Posts Tagged: (in)visible religion

Rereading When Voiha Wakes

Joy Chant, When Voiha Wakes I first read this when it came out, in 1983, when I was young and foolish impressionable. Also, I had little use for men at the time, making the female-dominated society in the book seem natural and desirable. In short (the review, on the title link, has much more information):

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Rereading Het pierement achter de woonwagen

C.E. Pothast-Gimberg, Het pierement achter de woonwagen (The street organ behind the wagon) Another of those books from my childhood that can only be found on second-hand-nostalgic-books sites, and very much in passing on academic and slightly academic children’s literature sites. I remember first reading it at the house of a friend of my parents,

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Joining the choir

Of people who say yes to gay YA (original link gone, 2018), that is. Together with Seanan McGuire, Green Knight, Zeborah and Swan Tower and countless other people who don’t happen to be in my RSS feed or to get linked by people who are. It’s even made the Dutch media, at least the faintly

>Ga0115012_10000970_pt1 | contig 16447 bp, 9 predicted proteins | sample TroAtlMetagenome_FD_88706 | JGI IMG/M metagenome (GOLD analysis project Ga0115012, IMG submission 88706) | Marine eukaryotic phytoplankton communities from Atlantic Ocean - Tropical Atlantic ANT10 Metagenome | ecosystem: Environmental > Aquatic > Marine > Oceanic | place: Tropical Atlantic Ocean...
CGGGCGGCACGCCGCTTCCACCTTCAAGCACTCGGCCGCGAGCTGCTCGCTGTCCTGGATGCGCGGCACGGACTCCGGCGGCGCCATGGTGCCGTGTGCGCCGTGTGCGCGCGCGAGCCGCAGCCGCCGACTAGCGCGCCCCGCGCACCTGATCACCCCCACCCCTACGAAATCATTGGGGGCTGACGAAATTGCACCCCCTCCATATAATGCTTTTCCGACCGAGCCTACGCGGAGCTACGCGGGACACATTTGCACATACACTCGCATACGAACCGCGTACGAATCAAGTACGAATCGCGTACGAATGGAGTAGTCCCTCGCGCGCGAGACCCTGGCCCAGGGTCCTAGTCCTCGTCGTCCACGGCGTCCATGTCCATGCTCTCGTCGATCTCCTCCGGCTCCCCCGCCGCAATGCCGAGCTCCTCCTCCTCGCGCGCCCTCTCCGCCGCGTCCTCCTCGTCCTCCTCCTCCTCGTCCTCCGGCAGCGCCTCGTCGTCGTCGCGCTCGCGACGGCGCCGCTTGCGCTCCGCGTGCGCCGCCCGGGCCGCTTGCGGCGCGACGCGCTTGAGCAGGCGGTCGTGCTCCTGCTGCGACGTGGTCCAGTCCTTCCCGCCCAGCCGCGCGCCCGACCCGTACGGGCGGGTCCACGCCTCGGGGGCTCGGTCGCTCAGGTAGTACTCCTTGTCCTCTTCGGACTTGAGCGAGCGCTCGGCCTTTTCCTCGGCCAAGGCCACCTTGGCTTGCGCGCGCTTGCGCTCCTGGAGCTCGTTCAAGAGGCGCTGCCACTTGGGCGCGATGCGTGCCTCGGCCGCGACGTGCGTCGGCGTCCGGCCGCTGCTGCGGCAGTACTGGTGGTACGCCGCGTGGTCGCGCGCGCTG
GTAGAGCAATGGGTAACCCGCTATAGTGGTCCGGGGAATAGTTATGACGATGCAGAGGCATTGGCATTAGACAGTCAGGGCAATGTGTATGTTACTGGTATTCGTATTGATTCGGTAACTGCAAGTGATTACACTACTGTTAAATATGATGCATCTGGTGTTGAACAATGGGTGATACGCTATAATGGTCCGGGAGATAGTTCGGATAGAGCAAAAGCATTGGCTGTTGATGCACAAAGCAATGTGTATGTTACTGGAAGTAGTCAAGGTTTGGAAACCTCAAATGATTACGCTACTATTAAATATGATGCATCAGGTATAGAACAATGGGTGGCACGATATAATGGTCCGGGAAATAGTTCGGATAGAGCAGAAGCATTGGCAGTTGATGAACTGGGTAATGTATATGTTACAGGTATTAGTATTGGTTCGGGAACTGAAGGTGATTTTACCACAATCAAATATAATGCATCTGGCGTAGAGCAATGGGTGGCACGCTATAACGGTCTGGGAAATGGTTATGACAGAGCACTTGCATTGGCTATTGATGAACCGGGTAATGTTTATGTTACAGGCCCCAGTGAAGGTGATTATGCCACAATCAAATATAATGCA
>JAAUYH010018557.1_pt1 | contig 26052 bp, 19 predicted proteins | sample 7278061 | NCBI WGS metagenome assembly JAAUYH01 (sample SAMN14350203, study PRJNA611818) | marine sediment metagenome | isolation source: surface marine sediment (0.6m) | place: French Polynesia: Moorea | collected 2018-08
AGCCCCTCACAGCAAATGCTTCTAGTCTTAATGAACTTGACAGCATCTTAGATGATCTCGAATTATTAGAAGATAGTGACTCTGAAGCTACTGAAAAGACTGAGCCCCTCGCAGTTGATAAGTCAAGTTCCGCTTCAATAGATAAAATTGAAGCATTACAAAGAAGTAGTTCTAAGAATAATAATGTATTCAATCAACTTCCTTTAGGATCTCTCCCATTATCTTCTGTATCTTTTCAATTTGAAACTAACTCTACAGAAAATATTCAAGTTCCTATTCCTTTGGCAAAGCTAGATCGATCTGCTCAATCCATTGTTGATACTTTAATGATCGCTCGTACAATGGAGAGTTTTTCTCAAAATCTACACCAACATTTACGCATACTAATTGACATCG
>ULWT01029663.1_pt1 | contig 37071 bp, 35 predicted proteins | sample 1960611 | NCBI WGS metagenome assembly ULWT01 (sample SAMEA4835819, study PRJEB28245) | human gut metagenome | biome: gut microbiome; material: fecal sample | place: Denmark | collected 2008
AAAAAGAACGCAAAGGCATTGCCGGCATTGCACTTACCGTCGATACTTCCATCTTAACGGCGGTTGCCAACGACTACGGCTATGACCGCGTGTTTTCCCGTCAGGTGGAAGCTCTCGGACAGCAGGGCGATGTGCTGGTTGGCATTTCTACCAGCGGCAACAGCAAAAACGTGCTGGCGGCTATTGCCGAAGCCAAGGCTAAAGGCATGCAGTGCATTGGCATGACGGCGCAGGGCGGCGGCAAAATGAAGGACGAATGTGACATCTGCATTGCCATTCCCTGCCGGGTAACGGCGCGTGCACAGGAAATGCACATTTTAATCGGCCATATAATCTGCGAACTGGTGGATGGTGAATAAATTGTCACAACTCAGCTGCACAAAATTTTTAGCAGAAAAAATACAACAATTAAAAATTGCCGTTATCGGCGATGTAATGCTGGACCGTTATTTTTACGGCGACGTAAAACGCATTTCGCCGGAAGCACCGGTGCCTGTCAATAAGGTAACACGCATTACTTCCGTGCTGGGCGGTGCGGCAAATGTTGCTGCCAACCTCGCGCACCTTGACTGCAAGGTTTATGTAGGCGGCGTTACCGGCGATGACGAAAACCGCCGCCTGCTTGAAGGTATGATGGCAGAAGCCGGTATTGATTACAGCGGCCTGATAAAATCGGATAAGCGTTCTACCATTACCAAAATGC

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Rereading De brief voor de koning

Tonke Dragt, De brief voor de koning (The letter for the king) Another favourite book from my preteens and teens– perhaps a bit later than Ilja de kleine ganzenridder. It strikes me, now that I read it again after twenty years or so of Valdyas just as we’re having a bit of campaign with a

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Rereading De torens van februari

Tonke Dragt, De torens van februari (The towers of February) At last, a book that other people have written actual text about. It seems to have been wildly popular when it came out in 1973. I must admit that I’m one of the many people who sent the author fan mail about it (and got

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Rereading De gestolen ikoon

Attie Leijnse, De gestolen ikoon (The stolen icon) Not a single link that isn’t “buy this book here second-hand” or “I have this in my (historical) collection”. That is to say, only bibliographic information, nothing about the content. Serves me right for reading obscure books, probably. This is actually rather well written for a 1960s

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Issues

Since I wrote about Ilja, de kleine ganzenridder I’ve been wondering why so few children’s books have religion (or its trappings, like going to church, celebrating feasts, or even prayer) as a normal part of the background. It’s easy to say “because religion isn’t a normal part of life any more” but I’ve read lots

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